- Originates from renewable, carbon-absorbing plants 
- PLA also doesn't emit toxic fumes when destroyed
- Usually used for bottles, plastic bags, and even even medical devices (e.g. screws, rods, pins, and plates that can biodegrade within 6-12 months)
- Cons: 
○ Inability to mix with other plastics in recycling 
○ Has a slow rate of biodegradability
○ Dependency on genetically altered corn to provide more yield

Sugarcane

- Ethanol from sugarcane substitutes petroleum 
- Makes eco-friendly plastics suitable even for industrial use
- Generates far less dioxide carbon emissions during production to fossil fuel production 
- Coca-Cola first launched the PlantBottle in 2009 using Polyethylene terephthalate (PET) packaged containers made with Brazilian sugarcane (source: https://www.coca-colacompany.com/sustainable-business/packaging-sustainability)
- Other businesses with bioplastic packaging efforts: Nestlé, Heinz, Danone, Pantene, Johnson&Johnson, and Ecover

Potatoes 

- Potato Plastic is a biodegradable substance
- Made from Amylopectin and Amylose that originates from potato starch
- Decompose fast (in 2 months) into nutrients for the soil when disposed of
- Washable, reusable, and compostable
- Potato Plastic is also used for products such as straws, and even salt bags.
- SpudWare uses this innovation to make plastic cutlery—80% potato starch and 20% soy oil
- SpudWare’s plastic cutlery is strong with good heat-resistant that biodegrades in six months

 

Plastic from Trees—the wood stock 

Do you know that plastic could come from trees too?

When trees are processed into commodities, it creates a byproduct called wood chips.

These byproducts can be made into tall oil. 

The oil is then used to produce a bio-based polyethylene portfolio using bio-naphtha (a byproduct of paper pulp production). These are part of the tree that goes to waste if not utilized. 

Compared to other renewable feedstocks, tall oil is more sustainable. It is a secondary product from selected trees that are in process to make products like paper and cupboards. It doesn't take up additional resources, disrupts the food chain and makes full use of the processing of trees.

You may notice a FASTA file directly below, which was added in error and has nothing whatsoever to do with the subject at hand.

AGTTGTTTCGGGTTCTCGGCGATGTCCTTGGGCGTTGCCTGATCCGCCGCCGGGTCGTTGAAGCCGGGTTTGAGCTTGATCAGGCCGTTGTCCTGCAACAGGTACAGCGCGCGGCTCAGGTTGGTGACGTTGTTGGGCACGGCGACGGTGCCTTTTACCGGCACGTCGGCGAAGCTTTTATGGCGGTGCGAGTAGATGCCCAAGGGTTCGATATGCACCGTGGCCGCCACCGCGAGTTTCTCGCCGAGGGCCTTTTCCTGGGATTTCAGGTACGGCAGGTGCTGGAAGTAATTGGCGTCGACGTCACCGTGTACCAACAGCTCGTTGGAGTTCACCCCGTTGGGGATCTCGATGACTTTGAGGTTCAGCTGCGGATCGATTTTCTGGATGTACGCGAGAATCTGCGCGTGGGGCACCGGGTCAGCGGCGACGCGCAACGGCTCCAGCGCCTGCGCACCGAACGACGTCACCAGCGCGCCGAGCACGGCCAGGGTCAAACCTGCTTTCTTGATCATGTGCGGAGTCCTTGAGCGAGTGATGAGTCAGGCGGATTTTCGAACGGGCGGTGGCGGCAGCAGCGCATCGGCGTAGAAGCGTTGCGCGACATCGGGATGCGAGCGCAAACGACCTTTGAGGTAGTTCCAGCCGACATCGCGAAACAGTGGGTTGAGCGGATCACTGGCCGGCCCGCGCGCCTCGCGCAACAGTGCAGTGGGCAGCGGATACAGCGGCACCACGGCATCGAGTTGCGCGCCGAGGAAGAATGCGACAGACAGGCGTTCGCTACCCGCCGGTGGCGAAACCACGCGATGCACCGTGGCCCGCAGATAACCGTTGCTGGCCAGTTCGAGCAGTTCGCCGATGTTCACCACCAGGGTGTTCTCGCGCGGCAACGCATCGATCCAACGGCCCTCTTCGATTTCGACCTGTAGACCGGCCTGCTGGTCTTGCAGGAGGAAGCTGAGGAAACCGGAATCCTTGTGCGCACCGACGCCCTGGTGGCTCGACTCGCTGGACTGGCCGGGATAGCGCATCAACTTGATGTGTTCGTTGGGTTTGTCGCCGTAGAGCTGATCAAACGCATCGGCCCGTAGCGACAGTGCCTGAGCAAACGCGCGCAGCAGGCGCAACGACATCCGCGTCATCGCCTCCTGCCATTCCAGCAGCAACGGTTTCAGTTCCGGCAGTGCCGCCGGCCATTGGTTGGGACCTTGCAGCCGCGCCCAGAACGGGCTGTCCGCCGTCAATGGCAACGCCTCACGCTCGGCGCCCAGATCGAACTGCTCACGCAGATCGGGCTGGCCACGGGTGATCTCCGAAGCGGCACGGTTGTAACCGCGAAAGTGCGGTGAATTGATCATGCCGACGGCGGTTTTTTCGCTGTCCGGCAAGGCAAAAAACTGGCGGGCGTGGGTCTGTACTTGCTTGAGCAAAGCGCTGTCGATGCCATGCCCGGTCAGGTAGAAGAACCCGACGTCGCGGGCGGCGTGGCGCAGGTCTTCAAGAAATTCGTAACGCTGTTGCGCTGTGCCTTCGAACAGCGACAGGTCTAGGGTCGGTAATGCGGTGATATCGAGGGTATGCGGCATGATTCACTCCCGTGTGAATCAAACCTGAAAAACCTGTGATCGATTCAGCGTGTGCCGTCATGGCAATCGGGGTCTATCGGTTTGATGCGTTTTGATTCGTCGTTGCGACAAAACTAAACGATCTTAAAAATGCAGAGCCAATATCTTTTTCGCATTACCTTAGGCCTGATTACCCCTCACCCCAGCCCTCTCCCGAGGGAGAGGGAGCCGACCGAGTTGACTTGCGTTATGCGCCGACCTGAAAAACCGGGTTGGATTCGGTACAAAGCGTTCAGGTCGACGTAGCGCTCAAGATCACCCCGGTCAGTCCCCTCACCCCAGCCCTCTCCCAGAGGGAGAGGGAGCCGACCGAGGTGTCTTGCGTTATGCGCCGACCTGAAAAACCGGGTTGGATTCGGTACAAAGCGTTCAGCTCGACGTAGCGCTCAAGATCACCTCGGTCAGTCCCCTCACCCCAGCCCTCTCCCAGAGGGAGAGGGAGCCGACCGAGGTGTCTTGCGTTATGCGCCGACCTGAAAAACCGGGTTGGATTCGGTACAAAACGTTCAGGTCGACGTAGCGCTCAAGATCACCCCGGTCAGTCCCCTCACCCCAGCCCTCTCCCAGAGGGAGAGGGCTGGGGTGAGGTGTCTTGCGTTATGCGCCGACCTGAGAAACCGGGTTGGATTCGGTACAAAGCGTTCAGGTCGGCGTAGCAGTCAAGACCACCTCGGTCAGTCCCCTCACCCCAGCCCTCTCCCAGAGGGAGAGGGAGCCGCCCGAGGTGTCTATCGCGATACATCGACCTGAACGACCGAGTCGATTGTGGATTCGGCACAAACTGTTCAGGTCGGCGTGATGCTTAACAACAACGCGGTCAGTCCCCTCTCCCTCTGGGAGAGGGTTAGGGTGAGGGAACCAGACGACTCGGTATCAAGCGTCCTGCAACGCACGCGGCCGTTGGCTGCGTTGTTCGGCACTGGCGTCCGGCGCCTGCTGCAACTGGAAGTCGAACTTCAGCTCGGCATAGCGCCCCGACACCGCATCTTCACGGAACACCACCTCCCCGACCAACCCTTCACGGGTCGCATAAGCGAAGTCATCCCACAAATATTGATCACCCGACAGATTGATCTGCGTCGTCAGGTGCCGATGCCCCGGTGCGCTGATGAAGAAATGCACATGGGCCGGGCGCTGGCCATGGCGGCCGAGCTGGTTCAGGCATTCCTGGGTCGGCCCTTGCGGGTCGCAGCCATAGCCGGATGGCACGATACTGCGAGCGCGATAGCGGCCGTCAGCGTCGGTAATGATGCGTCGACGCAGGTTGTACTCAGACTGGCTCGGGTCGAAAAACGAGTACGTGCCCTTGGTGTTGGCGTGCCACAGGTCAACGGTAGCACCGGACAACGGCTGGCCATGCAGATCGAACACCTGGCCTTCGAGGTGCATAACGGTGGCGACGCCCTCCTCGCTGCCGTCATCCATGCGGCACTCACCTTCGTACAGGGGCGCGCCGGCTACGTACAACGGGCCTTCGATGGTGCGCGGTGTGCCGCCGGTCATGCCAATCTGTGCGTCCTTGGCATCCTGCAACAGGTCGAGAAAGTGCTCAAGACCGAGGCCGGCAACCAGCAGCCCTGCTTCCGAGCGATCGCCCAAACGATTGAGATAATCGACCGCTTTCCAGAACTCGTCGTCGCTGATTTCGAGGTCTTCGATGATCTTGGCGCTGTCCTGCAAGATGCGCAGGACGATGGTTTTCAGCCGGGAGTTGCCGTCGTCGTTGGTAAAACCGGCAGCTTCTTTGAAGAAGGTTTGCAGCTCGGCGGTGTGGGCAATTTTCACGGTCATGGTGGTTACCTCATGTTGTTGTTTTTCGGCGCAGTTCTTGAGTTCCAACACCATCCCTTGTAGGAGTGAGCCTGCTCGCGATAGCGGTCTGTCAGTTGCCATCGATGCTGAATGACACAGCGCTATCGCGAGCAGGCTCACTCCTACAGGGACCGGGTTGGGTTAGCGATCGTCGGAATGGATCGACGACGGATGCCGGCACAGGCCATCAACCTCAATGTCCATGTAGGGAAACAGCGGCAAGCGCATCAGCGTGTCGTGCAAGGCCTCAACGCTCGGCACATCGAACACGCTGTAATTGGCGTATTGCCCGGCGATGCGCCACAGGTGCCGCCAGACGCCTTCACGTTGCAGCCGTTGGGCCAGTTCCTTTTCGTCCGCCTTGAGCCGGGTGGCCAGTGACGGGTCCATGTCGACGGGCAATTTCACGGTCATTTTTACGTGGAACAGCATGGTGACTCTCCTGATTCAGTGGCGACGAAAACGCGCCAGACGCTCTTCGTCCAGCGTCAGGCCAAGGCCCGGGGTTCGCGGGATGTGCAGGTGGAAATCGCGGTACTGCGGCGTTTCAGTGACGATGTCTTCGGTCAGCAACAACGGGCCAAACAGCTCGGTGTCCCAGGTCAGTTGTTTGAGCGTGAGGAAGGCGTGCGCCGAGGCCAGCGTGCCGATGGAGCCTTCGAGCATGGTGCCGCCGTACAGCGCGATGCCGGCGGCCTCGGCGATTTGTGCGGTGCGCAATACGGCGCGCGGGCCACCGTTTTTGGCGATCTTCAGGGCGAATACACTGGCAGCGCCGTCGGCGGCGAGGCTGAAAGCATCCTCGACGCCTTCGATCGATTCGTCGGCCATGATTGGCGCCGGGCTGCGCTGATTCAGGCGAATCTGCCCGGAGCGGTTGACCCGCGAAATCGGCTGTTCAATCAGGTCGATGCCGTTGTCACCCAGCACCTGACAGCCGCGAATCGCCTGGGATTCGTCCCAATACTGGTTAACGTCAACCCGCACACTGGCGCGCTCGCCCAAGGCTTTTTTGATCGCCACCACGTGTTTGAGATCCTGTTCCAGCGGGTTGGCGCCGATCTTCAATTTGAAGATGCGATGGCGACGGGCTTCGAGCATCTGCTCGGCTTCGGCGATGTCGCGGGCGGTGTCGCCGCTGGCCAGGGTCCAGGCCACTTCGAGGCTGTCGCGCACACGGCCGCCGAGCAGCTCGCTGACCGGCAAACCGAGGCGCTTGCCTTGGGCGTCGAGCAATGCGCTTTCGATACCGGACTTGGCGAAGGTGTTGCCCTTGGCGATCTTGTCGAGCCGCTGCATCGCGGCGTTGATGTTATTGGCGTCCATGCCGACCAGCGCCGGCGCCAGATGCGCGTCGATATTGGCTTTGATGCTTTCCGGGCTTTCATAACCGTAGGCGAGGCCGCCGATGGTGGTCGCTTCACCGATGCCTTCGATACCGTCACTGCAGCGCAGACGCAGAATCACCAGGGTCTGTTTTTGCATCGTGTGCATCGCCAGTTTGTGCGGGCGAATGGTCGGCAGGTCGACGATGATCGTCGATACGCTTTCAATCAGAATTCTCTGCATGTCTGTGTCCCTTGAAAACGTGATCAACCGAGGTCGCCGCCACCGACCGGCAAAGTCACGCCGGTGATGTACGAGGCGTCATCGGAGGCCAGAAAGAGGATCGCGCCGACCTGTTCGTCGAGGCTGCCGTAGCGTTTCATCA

There is no need to specially make more land or divert another source from the food chain to obtain wood chips to produce tall oil. 

Moreover, all materials are sourced from FSC (Forest Stewardship Council) approved or sustainably managed forest that doesn’t affect forest reserves. 

Here is a video by Sally Le Page, an advocate of #teamtrees that talks in detail about it: 

For the first time in the Asia Pacific, DOW has collaborated with Thong Guan to use biobased PE resins produced from organic tall oil. This birthed the Nano-Bio stretch film range, a sustainable series of bioplastic produced by state-of-the-art nanotechnology. 

Besides being environmentally friendly, it ensures pallet load stability and curtails damages and accidents during transportation. 

By using wood produce and other organic feedstock, you are using resins that comes from renewable sources which help preserve precious finite resources. 

 

Conclusion

While it is not feasible to eliminate petroleum-based plastics, using renewable resins to product plastic will help preserve our fossil resources. 

Choosing alternative biopolymers derived from plant-based sources is a step towards this goal. 

David Ang, sales and marketing general manager of Thong Guan Industries, talks about this as well. “Sustainability is not just a buzzword. At Thong Guan, our commitment is not solely on our products, but also in our processes and daily consumptions. It is our unequivocal commitment to protect our home, reduce carbon footprint, and innovate our way towards an ecological balance for our future generations.”

As for now, the opportunity is in our hands. We invite you to choose renewable sourced plastics to help save our environment together. To find out more, contact us at info@thongguan.com.